Cover

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Title Page, Copyright, Dedication

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Acknowledgments

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pp. vii-ix

Writing history is often the art of following a slender thread wherever it leads. For anyone writing early gay history the first challenge is finding a thread to follow, and for the thread that led to this book I have to thank Jim Wilke, whose...

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Introduction

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pp. 1-10

In 1980 art historian Ron Tyler traveled to Scotland in preparation for a major exhibition of the western paintings of Alfred Jacob Miller, an event planned for the Amon Carter Museum in Fort Worth, Texas. The artist had traveled west as far as the Rocky Mountains, engaged by the Scottish nobleman...

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1

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pp. 11-34

Friedrich Armand Strubberg, having fled Germany after wounding a romantic rival in a duel, was slowly making his way through the rugged wilderness of Friedrich Armand Strubberg, having fled Germany after wounding a romantic rival in a duel, was slowly making his way through the rugged wilderness of the Rocky Mountains during the summer of 1843. He and his small party had followed a branch of the Colorado River...

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2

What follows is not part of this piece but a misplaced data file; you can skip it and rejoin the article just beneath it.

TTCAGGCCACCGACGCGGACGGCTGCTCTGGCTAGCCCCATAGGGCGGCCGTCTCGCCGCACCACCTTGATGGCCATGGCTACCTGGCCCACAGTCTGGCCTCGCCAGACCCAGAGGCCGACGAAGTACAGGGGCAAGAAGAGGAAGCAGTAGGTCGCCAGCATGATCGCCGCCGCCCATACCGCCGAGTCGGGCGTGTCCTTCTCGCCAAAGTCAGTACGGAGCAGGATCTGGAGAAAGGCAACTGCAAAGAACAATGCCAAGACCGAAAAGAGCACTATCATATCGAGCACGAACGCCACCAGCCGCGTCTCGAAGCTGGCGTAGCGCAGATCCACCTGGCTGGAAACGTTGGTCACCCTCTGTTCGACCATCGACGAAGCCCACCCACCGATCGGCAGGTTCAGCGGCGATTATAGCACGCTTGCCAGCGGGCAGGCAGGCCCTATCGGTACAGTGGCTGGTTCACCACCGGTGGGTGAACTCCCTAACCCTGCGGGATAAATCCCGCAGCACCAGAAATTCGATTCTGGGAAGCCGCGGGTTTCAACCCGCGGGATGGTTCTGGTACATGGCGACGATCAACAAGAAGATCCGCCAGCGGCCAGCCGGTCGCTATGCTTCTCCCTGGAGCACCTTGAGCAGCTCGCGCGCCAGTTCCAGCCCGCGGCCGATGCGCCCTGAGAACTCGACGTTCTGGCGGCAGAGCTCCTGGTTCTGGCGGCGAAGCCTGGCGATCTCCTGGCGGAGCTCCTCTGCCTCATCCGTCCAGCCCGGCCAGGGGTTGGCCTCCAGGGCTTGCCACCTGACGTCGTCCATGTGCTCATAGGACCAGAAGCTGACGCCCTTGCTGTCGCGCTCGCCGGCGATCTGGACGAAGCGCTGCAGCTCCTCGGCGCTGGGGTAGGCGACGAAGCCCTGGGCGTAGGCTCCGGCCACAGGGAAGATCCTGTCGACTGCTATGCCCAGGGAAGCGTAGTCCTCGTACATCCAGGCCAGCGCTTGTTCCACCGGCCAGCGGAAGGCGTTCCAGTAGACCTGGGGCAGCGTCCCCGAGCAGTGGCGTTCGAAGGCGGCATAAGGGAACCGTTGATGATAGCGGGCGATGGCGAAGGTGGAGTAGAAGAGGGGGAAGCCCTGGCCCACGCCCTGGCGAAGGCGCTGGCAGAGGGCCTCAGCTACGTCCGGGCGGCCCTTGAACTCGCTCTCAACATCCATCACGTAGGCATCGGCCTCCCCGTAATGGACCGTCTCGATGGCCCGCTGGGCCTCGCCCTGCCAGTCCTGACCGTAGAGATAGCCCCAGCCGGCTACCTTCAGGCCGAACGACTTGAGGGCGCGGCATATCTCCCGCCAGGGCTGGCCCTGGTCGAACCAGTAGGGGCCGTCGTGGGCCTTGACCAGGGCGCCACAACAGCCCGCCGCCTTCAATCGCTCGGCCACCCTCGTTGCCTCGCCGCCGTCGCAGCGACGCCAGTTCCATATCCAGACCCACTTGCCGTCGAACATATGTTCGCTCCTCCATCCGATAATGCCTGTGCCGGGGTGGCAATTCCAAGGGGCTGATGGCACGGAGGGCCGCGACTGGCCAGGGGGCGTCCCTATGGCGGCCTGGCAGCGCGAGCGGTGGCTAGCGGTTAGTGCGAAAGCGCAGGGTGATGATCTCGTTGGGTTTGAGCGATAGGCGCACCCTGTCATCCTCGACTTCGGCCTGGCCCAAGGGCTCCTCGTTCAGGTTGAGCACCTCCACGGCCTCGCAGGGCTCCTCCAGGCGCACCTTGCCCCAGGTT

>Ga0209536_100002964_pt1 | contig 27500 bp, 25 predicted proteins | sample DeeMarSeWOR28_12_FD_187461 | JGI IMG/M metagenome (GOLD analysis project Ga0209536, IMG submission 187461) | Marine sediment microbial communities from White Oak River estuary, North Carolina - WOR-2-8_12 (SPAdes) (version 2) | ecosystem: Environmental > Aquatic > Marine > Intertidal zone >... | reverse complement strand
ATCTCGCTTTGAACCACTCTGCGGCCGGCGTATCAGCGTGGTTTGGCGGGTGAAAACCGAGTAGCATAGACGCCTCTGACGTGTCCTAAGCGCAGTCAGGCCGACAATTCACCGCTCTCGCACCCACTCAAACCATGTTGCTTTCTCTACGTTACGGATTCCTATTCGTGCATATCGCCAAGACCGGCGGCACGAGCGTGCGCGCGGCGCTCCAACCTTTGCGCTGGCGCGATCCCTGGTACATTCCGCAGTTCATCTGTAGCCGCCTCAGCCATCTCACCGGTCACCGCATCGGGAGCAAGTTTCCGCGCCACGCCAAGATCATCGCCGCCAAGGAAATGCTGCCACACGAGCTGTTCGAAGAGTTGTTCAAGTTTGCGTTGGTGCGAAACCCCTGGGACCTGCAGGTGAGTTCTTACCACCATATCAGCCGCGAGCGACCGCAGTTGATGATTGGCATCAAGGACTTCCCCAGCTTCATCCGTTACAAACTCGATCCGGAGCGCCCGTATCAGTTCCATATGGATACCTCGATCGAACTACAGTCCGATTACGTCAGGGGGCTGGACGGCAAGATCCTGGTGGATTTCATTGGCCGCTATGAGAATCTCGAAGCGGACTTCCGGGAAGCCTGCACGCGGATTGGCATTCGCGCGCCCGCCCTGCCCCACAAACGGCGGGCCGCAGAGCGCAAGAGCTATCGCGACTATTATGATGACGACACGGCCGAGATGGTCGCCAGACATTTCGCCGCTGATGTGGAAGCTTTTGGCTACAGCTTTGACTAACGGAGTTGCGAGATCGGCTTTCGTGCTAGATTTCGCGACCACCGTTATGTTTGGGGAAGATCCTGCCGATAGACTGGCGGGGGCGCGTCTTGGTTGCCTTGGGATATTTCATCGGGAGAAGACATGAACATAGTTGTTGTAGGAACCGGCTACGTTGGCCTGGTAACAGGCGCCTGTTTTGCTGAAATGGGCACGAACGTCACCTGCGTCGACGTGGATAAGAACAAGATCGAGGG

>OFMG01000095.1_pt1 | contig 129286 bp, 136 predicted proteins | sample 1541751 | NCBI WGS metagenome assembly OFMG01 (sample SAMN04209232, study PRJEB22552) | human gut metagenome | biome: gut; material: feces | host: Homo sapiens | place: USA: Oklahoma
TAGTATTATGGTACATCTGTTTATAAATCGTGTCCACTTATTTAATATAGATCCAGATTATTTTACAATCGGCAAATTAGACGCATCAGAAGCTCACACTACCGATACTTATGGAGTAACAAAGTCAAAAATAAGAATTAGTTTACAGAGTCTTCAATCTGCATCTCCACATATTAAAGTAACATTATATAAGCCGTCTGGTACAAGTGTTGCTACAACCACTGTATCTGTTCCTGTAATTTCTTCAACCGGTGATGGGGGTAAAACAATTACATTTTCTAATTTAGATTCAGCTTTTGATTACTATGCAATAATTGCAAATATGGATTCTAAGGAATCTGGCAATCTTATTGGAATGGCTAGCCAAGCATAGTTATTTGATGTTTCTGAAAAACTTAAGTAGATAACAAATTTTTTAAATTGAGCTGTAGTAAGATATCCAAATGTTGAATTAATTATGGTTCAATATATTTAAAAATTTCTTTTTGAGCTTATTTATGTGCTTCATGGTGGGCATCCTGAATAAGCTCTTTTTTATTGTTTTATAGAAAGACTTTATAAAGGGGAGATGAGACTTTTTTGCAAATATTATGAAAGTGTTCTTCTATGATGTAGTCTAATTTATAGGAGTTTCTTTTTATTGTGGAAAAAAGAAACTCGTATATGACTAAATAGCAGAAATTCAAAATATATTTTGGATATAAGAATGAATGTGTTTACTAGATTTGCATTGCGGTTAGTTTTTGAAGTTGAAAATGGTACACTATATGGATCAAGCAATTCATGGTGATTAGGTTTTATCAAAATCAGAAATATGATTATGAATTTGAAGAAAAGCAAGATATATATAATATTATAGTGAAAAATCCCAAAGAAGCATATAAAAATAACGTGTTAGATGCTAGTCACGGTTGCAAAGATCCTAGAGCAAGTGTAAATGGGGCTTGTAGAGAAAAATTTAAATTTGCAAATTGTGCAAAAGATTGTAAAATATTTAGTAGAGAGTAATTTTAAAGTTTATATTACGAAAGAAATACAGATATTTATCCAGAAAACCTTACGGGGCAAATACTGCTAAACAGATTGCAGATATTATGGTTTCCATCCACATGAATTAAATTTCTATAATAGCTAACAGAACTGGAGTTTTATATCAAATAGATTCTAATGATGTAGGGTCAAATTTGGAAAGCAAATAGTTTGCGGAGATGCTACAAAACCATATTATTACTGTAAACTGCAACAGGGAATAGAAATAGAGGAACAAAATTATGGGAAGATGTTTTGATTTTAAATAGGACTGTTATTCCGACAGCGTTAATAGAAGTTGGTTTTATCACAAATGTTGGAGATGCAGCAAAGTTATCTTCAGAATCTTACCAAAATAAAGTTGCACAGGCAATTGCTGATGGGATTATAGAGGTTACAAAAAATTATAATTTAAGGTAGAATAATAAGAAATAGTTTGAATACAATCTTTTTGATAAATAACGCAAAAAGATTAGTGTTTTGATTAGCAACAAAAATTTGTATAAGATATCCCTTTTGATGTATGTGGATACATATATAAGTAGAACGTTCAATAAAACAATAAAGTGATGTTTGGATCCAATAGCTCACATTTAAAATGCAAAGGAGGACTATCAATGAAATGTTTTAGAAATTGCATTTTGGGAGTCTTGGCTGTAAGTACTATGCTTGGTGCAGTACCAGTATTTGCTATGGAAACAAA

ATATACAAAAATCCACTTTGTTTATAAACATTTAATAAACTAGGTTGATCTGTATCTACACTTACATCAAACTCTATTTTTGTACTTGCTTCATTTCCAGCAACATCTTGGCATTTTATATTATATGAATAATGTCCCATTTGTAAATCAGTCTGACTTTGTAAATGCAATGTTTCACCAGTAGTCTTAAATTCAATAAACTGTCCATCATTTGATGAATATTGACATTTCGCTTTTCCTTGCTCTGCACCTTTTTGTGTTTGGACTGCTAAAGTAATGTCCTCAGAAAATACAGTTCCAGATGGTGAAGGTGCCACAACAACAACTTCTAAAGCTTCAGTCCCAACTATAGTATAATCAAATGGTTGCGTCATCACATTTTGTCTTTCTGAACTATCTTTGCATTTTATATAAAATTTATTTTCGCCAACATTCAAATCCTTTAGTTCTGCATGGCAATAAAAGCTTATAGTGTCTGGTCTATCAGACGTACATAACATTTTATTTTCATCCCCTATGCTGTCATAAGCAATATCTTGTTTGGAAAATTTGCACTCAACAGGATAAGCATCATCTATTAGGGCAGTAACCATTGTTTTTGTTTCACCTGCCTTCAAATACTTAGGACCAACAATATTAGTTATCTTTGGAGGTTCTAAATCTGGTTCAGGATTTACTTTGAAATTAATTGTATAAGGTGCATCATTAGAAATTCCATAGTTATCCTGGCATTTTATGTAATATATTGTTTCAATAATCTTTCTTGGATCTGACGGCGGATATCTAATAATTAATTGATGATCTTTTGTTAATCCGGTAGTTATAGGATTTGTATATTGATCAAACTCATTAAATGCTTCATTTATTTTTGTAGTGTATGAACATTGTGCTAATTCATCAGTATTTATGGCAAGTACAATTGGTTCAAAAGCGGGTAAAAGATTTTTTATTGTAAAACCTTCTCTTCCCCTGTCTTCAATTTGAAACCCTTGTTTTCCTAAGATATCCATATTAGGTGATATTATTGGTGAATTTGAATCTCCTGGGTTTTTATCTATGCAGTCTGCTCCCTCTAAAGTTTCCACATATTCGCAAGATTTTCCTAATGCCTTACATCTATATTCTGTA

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pp. 35-48

William Drummond Stewart wrote very little about the years he spent in America. A few letters written to a friend in New York announcing his return to civilization after his first two years in the wilderness survive, and a few passages in his later correspondence make reference to his experiences...

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3

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pp. 49-66

When William Drummond Stewart first set foot on American soil in 1832 he was thirty-six years old. He was slightly taller than average for the period, with dark curly hair, a florid complexion, and a thick moustache beneath a pronounced hawk-like nose. He had a somewhat stiff, military bearing, the legacy...

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4

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pp. 67-84

When William Drummond Stewart arrived in St. Louis, most likely during November 1832, he checked into the Mansion House, the finest hotel in town. He presented his letter of introduction to William Sublette and Robert Campbell, offering them $500 to allow him to accompany them on their journey to the 1833 rendezvous, to be held that year near Fort Bonneville...

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5

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pp. 85-102

Alfred Jacob Miller, the artist who would accompany William Drummond Stewart and Antoine Clement on their 1837 journey to the Rockies, left behind a word picture of the couple that is even more evocative than any of the several portraits he painted of the men. Miller, a timid little man from...